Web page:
A basic writing head generally comprises a magnetic yoke, a writing gap in the yoke, and a coil for energizing the head field. Conventional reading heads have a GMR element with excitation/sensing leads and magnetic shield layers on both sides of the sensor. While writing and reading are clearly independent functions, it is very important to place write and read heads in close proximity to the recording medium, both to have the write gap and GMR element close to each other as well as to maintain tight geometrical alignment between both heads. In this manner, the top shield of the GMR sensor becomes the bottom magnetic pole of the writing head and the result is an integrated write-read structure, or so-called “merged-head” or “shared shield” design, where the GMR head and writing head share a common magnetic layer. (c.f. http://www.readrite.com)

Conventional inductive transducers for reading and writing information to magnetic storage media comprise layers of differing materials stacked together to enable them to effectuate their specified magnetic and mechanical functions. Relatively hard materials, such as ceramics, may be used for the head substrates while relatively softer magnetic poles and insulating layers are also required for their inherent magnetic and electrical properties. In use, the differential wear properties of these materials can cause the pole pieces to effectively recede from the air bearing surface (“ABS”) resulting in what is known as pole tip recession (“PTR”). This undesired phenomena causes an increased spacing of the write head from the storage media with a concomitant and undesired decrease in available write density.

At the same time, these transducers can also exhibit pole tip protrusion (“PTP”) problems due to the differing thermal expansion coefficients of the various layers as well as high GMR temperature problems due to excessive heat generated in the head structure from the electric current applied to the coils of the write head.

SUMMARY OF THE INVENTION

Disclosed herein is a technique for reducing pole tip protrusion (“PTP”) in a magnetic write head and giant magnetoresistive (“GMR”) stripe temperature in an associated read head structure utilizing one or more internal diffuser regions. In a representative embodiment, this may be effectuated through the appropriate placement of a relatively highly conductive material diffuser region (e.g. gold (Au) or copper (Cu) or other materials incorporating one or more of the same or similar elements) above the poles, between the first pole and the coil and/or through the first pole, second and first shields and undercoat to the substrate in order to conduct heat away from the write head poles, insulating layers (e.g. photoresist) and shields.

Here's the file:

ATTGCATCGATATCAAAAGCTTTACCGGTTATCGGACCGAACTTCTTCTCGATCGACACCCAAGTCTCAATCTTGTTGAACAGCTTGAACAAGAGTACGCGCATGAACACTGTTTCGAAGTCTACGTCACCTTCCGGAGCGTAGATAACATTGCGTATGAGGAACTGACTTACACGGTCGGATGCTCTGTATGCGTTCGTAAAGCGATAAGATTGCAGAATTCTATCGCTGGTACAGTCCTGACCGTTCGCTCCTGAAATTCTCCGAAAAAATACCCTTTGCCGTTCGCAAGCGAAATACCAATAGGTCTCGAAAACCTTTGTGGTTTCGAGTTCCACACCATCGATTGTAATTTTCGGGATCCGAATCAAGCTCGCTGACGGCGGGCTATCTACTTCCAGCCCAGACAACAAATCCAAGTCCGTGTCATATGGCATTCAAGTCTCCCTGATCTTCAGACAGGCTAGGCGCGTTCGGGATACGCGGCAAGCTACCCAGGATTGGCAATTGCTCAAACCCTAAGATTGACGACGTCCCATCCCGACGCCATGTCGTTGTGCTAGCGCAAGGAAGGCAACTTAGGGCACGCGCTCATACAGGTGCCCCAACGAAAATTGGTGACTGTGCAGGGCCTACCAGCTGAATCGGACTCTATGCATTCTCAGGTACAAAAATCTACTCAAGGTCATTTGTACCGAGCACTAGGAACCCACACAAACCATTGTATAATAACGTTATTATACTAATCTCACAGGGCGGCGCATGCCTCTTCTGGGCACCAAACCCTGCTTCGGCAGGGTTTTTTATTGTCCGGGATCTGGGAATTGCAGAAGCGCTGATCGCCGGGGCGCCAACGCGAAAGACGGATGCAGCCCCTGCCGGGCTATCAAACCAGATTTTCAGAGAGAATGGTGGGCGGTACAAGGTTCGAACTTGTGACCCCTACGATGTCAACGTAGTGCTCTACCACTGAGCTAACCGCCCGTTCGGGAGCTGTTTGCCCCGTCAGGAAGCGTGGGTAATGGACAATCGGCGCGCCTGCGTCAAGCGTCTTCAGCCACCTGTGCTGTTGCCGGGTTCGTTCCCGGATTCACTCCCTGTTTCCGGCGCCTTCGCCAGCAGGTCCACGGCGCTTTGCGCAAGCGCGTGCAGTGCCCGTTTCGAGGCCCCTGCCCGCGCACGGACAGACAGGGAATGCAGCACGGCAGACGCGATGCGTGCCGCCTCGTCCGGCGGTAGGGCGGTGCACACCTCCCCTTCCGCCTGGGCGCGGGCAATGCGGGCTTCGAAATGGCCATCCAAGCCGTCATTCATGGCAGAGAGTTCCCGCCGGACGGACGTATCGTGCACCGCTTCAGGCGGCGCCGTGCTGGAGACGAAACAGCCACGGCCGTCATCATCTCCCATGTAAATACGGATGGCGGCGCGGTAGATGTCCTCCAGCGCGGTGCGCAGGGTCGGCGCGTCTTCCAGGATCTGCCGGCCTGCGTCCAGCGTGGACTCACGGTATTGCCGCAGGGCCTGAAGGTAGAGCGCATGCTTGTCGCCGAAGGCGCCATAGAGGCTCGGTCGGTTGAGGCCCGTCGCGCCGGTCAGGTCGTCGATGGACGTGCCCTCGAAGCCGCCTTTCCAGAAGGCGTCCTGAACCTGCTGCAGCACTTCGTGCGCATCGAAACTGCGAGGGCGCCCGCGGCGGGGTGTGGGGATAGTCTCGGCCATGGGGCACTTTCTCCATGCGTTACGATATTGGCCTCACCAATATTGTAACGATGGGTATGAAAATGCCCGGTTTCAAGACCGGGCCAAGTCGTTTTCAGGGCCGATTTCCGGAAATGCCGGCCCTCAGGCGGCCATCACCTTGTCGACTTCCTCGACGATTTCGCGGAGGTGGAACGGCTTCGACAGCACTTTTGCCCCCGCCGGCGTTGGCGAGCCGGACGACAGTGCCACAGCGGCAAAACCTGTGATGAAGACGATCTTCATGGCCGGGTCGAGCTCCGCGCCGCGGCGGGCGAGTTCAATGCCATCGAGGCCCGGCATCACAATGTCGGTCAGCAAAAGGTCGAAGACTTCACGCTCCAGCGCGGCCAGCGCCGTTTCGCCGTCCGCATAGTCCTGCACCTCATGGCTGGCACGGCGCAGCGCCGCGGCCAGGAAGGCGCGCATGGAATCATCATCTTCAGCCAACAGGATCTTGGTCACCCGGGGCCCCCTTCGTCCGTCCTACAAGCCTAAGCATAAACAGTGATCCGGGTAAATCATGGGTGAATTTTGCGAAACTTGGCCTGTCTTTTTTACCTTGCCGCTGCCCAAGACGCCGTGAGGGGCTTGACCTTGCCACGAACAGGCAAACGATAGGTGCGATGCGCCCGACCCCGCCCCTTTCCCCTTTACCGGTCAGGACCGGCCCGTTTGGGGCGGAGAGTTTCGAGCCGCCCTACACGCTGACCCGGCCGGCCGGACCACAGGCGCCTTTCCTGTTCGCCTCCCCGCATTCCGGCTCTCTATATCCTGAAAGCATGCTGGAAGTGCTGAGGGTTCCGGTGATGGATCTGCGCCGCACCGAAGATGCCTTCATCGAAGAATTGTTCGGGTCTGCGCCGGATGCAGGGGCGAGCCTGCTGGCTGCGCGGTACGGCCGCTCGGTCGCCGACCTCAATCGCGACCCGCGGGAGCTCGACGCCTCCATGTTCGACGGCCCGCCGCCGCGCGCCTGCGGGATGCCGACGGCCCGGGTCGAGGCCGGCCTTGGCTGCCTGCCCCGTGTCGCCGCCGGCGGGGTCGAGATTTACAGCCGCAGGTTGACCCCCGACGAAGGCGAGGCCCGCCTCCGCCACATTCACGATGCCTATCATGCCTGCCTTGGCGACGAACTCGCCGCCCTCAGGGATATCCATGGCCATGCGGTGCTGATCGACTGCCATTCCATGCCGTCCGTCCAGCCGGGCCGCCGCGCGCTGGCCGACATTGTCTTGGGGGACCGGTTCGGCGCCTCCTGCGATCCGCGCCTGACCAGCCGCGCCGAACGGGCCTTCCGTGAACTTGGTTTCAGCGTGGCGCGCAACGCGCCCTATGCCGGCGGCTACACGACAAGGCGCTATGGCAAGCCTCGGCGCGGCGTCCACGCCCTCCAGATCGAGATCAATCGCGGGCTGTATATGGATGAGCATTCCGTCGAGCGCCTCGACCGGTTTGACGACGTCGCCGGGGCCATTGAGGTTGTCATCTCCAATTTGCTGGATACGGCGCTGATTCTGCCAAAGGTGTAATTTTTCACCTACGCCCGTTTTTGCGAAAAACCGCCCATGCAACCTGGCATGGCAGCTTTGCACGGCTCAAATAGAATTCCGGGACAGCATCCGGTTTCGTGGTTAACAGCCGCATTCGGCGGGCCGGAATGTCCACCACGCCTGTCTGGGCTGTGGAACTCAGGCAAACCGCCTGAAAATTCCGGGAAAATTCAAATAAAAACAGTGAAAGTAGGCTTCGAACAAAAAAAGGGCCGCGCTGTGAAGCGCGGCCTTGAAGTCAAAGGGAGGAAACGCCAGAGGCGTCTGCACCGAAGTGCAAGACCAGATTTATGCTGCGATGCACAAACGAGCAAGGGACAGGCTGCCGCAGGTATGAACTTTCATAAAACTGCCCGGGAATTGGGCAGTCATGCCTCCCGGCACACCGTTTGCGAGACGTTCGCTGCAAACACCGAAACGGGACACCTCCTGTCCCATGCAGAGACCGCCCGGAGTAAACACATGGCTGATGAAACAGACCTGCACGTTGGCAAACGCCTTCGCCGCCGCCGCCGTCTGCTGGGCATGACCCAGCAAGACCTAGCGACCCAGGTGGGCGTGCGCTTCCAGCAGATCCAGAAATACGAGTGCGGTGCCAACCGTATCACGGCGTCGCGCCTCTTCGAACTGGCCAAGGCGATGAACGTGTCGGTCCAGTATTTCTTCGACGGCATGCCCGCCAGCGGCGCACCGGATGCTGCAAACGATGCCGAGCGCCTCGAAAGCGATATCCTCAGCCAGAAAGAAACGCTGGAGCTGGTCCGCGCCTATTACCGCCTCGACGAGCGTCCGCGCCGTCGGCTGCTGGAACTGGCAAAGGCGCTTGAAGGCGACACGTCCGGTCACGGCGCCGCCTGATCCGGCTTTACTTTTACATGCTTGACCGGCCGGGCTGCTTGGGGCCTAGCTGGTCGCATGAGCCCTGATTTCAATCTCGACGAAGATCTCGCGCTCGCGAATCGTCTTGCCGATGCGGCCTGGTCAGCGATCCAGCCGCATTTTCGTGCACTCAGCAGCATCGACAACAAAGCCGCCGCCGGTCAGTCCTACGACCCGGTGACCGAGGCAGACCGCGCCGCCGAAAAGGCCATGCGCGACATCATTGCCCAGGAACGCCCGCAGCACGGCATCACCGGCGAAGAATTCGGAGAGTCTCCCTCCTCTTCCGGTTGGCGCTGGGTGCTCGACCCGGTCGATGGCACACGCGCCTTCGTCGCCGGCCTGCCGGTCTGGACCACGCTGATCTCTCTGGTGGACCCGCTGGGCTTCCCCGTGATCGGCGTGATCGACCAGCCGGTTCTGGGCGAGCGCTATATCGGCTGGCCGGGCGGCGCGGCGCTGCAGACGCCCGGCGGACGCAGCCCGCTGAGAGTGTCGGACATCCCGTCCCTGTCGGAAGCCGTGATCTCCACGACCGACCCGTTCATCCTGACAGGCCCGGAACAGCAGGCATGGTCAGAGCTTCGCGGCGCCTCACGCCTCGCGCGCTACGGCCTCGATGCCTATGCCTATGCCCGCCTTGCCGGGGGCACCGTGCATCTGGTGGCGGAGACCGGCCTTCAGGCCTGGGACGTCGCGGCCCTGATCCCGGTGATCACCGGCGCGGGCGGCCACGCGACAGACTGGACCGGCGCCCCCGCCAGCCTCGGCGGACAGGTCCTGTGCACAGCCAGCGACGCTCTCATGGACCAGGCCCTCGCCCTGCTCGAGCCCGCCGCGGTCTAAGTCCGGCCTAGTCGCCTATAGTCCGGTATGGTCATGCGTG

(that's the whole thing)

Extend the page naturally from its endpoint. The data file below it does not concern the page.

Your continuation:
Through the use of the exemplary technique disclosed, PTP is significantly reduced as both gold and copper are very conductive materials. As a result, they are able to conduct away the heat generated by the current in the coils, photoresist, poles and shields. This results in a lower overall head temperature thereby minimizing thermal expansion and pole tip protrusion. Additionally, the GMR read head temperature is also sharply reduced due to the high thermal conductivity of the gold or copper regions. This provides a lower temperature distribution in the poles, photoresist, coils and shields, with the latter's lower temperature resulting in less heat conduction to the GMR sensor thereby reducing its operating temperature.

Particularly disclosed herein is a write head comprising a coil, a first pole in an underlying relationship to the coil, a second pole in an overlying relationship to the coil and at least one relatively high thermal conductivity diffuser region interposed between the coil and the first pole. Also disclosed herein is a write head comprising a coil, a first pole in an underlying relationship to the coil, a second pole in an overlying relationship to the coil and at least one relatively high thermal conductivity diffuser region in an overlying relationship to the coil and the second pole.